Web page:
12. Organization is the key to simplicity.

13. Wealth is relative and ultimately unimportant.

14. Noble aims are unsupported by broken means.

15. Karma is for real.

This is why I’ll never shop at OfficeMax again—even if everything is free

This sounds like:

a. Something I’d write.

b. An experience I would have.

This column is my first step toward recovering from a maddening return experience.

Source: This is why I’ll never shop at OfficeMax again—even if everything is free

The Creative Society

One of the very best (and most refreshing) books that I’ve read—really read, not just skimmed—in a long while is The Creative Society: How the Future Can Be Won by Lars Tvede. The book sets the American Studies canon on its head taking on “greats” like Jared Diamond. TCS examines not only how, but why we find ourselves where we are now. The root is his argument is that free exchange of ideas and goods constantly demands new methods and new ideas. This, he argues is creativity which fosters unparalleled capacity for moving forward human intelligence, ingunity, and intuition. Tvede makes a compelling case.

Why did Western Europe succeed in the later half of the 20th century, while Eastern Europe disintegrated. Why is South Korea a burgeoning economy, whereas North Korea struggles to feed its people. Why did the British, Russian, Soviet, Egyptian, Roman empires fail? Why was China a rapidly growing society from 1000–1900, but then slowed significantly since? Tvede argues that totalitarian regimes and rigidity in systems of governance extinguishes creativity. This occurs rapidly. The Roman Empire, for example unraveled over the span of 70 short years, after dominating much of the world for nearly 1500. The Soviet Empire collapsed within the span of 3 years after dominating half of Europe and most of Asia for nearly 100. These and other societies collapsed from the weight of creativity pulsing at its door. As the Soviets ushered in perestroika and glasnost, for example, the resultant (and latent) surge in creativity rapidly propelled the system of governance out of order.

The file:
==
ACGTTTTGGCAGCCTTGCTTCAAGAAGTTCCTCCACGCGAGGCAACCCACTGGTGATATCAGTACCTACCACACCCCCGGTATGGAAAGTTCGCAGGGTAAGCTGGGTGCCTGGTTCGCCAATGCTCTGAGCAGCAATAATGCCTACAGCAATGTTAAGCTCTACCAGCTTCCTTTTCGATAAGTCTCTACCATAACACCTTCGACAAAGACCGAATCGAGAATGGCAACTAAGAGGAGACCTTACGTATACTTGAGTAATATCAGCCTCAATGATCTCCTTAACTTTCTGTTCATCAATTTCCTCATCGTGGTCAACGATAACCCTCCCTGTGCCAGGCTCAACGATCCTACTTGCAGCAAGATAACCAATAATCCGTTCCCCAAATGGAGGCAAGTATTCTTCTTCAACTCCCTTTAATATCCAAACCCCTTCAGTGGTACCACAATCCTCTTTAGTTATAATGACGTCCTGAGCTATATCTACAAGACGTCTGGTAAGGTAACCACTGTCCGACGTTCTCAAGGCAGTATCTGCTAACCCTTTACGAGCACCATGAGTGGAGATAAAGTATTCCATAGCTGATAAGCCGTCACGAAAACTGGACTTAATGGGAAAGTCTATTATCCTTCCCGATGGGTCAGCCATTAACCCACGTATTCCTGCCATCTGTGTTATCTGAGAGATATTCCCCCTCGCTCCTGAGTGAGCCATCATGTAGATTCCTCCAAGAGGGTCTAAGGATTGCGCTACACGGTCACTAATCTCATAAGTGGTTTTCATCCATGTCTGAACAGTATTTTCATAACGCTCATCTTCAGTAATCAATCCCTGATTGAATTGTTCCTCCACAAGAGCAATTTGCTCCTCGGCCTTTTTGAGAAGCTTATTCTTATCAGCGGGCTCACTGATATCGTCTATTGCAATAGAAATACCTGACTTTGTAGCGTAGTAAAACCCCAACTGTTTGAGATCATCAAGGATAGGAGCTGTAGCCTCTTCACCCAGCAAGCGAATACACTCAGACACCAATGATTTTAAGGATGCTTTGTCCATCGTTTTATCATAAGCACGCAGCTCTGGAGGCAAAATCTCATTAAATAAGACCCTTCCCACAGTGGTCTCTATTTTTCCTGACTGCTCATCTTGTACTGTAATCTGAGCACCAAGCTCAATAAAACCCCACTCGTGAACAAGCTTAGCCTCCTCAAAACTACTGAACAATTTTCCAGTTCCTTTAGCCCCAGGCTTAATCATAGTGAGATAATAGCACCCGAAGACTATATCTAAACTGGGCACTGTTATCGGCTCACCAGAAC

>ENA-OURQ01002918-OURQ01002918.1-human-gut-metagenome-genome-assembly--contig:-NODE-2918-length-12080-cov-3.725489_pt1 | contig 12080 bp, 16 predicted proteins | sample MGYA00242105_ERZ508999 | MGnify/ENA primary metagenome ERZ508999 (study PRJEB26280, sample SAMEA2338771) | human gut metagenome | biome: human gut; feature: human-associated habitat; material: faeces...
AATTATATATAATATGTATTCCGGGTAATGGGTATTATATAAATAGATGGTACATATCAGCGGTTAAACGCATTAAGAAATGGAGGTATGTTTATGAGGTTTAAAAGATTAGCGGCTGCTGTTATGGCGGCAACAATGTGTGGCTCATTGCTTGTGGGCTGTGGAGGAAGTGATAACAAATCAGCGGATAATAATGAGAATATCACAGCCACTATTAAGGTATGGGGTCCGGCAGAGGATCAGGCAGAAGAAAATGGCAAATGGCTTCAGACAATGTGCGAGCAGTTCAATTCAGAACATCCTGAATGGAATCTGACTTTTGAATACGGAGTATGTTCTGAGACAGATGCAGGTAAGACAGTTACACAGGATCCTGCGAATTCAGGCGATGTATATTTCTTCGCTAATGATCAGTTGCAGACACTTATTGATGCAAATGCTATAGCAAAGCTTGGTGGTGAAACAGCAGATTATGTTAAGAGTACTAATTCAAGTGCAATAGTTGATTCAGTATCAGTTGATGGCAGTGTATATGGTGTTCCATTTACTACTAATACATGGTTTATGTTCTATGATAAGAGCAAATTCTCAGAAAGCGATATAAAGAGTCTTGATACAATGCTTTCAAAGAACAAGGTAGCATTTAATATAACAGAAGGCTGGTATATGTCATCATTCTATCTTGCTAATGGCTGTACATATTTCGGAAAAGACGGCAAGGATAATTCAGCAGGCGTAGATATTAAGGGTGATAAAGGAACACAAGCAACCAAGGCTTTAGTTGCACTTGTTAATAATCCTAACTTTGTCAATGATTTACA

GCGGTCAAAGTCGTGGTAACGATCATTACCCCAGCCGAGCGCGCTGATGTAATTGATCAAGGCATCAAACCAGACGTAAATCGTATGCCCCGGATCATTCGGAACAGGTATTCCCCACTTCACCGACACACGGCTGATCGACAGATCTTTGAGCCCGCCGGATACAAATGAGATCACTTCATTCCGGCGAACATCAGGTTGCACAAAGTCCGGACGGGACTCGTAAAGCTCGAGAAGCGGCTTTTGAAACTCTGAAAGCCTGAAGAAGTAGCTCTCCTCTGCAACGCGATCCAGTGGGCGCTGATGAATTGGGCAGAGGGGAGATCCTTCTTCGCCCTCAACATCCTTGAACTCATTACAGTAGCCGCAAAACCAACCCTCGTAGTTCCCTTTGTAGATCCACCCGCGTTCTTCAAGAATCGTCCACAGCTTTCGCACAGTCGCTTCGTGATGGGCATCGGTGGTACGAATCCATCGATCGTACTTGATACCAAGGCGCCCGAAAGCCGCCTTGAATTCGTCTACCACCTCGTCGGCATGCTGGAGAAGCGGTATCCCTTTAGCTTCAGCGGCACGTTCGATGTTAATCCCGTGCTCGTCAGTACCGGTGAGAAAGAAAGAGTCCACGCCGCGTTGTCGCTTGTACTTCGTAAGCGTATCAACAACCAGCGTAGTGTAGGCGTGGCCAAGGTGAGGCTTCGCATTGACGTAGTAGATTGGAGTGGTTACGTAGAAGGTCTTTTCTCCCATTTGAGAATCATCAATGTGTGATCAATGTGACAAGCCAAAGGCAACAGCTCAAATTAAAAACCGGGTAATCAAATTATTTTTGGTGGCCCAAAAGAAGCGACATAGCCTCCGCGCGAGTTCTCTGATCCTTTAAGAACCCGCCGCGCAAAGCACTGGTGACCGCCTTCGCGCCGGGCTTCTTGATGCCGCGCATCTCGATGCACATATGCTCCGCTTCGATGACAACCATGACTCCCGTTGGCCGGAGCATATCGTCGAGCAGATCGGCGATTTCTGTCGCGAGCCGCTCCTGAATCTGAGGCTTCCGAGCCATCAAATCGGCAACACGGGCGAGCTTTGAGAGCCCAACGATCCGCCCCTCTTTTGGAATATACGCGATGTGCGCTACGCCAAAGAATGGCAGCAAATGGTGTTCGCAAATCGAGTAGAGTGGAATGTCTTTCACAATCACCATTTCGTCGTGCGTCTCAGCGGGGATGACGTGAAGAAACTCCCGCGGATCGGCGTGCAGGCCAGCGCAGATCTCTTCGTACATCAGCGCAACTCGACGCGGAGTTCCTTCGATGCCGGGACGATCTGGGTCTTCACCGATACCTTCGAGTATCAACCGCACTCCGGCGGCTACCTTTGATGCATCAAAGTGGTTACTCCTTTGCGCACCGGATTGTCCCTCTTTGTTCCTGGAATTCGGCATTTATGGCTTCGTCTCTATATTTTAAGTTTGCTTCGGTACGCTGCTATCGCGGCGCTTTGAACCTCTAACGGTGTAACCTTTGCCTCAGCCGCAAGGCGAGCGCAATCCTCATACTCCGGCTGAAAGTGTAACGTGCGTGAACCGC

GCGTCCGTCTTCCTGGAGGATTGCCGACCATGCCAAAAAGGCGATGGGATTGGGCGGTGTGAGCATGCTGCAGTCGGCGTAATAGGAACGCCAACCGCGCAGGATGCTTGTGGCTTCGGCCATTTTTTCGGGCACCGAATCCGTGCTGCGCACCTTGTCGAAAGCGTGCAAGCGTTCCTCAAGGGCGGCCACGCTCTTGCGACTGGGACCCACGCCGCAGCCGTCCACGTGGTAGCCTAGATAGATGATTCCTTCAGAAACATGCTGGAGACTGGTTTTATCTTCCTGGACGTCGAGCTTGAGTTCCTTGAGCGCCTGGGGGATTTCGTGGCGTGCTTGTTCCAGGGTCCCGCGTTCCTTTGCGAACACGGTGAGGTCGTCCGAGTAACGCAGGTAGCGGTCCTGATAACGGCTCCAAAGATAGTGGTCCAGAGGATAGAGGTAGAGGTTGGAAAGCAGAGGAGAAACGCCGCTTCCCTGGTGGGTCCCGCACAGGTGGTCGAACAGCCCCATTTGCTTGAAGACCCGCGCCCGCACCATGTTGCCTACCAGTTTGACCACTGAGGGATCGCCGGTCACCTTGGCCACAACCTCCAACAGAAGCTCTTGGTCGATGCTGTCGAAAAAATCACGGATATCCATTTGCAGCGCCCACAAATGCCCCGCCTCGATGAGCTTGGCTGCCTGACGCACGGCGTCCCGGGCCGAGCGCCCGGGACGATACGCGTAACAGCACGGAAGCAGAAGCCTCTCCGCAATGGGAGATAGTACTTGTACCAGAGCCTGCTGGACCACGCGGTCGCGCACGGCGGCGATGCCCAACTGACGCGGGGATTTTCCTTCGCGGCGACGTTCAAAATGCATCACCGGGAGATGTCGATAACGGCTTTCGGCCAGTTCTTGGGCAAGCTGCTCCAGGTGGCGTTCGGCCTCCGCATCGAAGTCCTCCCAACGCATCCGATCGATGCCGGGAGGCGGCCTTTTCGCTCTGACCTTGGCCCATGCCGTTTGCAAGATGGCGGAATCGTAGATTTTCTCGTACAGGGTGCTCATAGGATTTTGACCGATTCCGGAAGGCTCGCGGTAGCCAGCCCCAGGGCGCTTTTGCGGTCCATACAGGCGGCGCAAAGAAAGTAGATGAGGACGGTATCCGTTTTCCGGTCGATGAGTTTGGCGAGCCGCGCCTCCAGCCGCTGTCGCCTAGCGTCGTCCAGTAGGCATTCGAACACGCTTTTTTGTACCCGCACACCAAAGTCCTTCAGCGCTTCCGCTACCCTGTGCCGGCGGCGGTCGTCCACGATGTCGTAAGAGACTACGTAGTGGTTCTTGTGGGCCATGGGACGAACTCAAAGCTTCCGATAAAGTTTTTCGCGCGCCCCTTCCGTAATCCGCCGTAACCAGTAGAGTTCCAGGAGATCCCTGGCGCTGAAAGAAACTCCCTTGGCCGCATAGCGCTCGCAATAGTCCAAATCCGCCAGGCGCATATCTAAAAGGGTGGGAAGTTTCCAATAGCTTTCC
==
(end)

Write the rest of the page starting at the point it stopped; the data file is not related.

Tvede makes a persuasive aruguement for accepting or resisting change and the causal correlations that stem from either acceptance or resistance. Think of the book as a ethnographic and historic underpinning to Florida’s immensely popular, but shallow on compelling argument, Rise of the Creative Class. This text is unabashed in its explanations and suppositions and takes on one prejudice after another and skillfully (and convincingly) defuses each. In so doing, answers the many, many questions that have plagued those of us interested in cultural dynamics and interpersonal dynamics. Tvede is on to something here, and what may be the best and most important book of the decade has received little, if any, press. Well worth a careful read. 

The Long, Lonely Quest to Breed the Ultimate Avocado

Everyone who knows me knows that I love avocados. I had never eaten an avocado until I was nearly 30, and now I simply can’t get enough of them. Until I read this article, I didn’t know much about Haas avocados, but I knew they seemed superior to the larger, greener variety.